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May 31, 2012

Edgar Moore: Holy serendipity and General Conference

Serendipity is one of the dialects the Spirit speaks every now and then. And like every dialect of the Spirit, serendipity can lift us heavenward in joy, compel us to profound soul-searching or move us to tears -- tears of anger, desperation or something else.

The Spirit serendipitously dropped two documents on me recently, both within a few minutes of one another. The first was Lee Siegel’s May 3 op-ed piece in “The New York Times,” a review of the current Broadway production of Arthur Miller’s iconic play, “Death of a Salesman.” The second was an e-mail from my bishop, John Schol, reporting on the United Methodist Church’s General Conference, just adjourned in Tampa.

Siegel’s op-ed notes the contrast between audiences who paid $4.80 to see “Death of a Salesman” at its 1949 debut and those who pay upwards of $800 to see the current production. In the old days, Siegel writes, folks in the audience, “especially men, were bent forward covering their faces, and others were openly weeping,” because so many middle class theatre-goers identified with Willy Loman’s tragedy. Arthur Miller recalled that Elia Kazan, the play’s first director, “was the first of a great many men -- and women -- who would tell me that Willy was their father.”

But audiences don’t weep anymore, because they can no longer fathom Willy Loman. “[T]oday’s capitalists no longer share Willy’s belief that he could attain dignity through his work,” writes Siegel, “In 2012, a fight to the death for shrinking opportunities in so many realms of life renders the idea of fair competition an anachronism.” Willy’s dreams of a simple middle-class life seem pathetic, and “make him a deluded loser” by current canons.

When I read Bishop Schol’s report on General Conference, I couldn’t get Willy Loman out of my mind. The Conference had just voted to abolish the guaranteed appointment, United Methodism’s equivalent of tenure for fully-ordained pastors; its covenantal counterpoint to pastors’ agreeing to go wherever appointed; the prophetic assurance that women and minorities were given pulpits. Working among United Methodist pastors almost daily, I knew many of them were fearful General Conference would take this action. Their concern was not only the possibility of losing the guarantee, but also the emergence of the inevitably politicized structures necessary to determine who would be allowed to continue in pastoral ministry and who would not.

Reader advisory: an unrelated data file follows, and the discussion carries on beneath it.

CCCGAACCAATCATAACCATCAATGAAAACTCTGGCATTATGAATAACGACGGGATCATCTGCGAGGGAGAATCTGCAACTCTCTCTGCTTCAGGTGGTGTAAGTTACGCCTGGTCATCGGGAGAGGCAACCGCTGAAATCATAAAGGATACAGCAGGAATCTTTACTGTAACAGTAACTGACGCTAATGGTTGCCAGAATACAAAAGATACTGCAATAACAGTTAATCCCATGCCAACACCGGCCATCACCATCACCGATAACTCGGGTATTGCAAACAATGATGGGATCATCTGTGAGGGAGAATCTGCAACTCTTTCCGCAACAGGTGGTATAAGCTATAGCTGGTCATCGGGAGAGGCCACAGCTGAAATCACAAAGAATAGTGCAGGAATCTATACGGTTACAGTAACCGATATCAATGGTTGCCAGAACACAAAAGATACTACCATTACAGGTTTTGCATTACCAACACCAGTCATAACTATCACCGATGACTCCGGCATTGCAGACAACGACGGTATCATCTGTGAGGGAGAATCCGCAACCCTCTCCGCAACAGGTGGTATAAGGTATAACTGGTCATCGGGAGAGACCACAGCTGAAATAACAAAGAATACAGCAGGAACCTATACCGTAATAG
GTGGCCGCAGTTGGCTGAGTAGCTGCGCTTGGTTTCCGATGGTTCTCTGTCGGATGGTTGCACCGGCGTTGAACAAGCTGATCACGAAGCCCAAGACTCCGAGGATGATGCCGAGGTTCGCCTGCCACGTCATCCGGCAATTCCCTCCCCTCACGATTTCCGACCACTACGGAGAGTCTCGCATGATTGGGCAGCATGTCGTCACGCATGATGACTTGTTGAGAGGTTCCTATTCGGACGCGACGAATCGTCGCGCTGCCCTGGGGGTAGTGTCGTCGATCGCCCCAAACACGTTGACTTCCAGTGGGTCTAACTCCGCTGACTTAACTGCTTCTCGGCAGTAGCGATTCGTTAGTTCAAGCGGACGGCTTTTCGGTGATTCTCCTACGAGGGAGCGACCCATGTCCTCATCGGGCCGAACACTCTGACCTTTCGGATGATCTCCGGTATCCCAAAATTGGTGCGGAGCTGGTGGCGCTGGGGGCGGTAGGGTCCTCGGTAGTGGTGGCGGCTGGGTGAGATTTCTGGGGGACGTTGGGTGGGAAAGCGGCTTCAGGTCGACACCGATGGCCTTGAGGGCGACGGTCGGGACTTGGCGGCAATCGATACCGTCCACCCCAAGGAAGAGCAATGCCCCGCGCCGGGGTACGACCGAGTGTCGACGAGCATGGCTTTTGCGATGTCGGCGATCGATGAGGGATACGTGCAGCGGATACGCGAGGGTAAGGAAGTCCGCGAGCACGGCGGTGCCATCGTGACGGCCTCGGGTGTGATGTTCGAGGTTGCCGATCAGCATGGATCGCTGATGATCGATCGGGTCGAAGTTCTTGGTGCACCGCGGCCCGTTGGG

Bishop Schol reported his disappointment that General Conference had failed to adopt a restructuring plan for denominational boards and agencies, after expending enormous time and energy. He wisely noted that we err when we imagine that repairing structures will fix problems that are symptomatic of missional opacity and theological confusion. He went on at some length about “adaptive spiritual challenges,” regretful that General Conference had failed on a number of fronts. “A church with declining membership, worship attendance, new disciples [sic] and money should be ready to take bold steps,” he wrote. “Instead we opted for small changes or no change.”

There was no mention of the loss of the guaranteed appointment, a loss that was scarcely “no change” as far as pastors are concerned.

As an historian, I know that a document’s silence can be as instructive as its pronouncements, and the silence here is deeply saddening.

One of the running debates among scholars who study American Christianity is whether the church can stand at sufficient remove from American culture to assess itself, or is inevitably shaped by secular culture’s values and agenda and therefore risks the loss of sacred identity. When a bishop writes with evident passion about matters of denominational structure and, with some eloquence, laments his denomination’s theological superficiality, yet cannot imagine front-line pastors’ fears, perhaps he is sitting in one of those $800 seats where no one understands Willy Loman.

Perhaps the question for United Methodism ought not be whether this or that board or agency gets merged with another, but why we aren’t moved to tears at the courage and sacrifice of the pastors out there in the three-point charges, preaching faithfully in a culture increasingly content to view them as “deluded losers.”

When we cannot even imagine them, their hopes or their fears, we’re no longer standing downwind of the Tree of Life that flourishes in the New Jerusalem, but, instead, somewhere quite different. Where, I wonder?

Sometimes the Spirit speaks serendipity. It may lift us heavenward in joy, compel us to profound soul-searching or move us to tears -- tears of anger, desperation or something else. Thanks be to God.

Edgar Moore is Duke Clergy Health Initiative's director of theological education and conference relations.

19 Comments

UMC

I read this with a sad heart.
When money becomes the bottom line for assessing a pastor's " effectiveness" we are in great spiritual danger as a denomination.
I love my church but I often am angry at her.
Maranatha, Come Lord Jesus!

Guaranteed Appointment

I pray that justice will prevail as this unconstitutional legislation is reviewed by the Judicial Council.

Holy Serendipity

I appreciate the holy serendipity I have witnessed when pastors I did not think capable have actually had wonderfully
meaningful and fruitful appointments. Sometimes rightness of fit and giftedness means a lot more than the cabinet's or even colleagues perceptions. Although loss of guaranteed appointment will make cabinets' work easier, do any of us really believe that it will help accomplish the turn around for which we keep seeking?

Guaranteed Appointment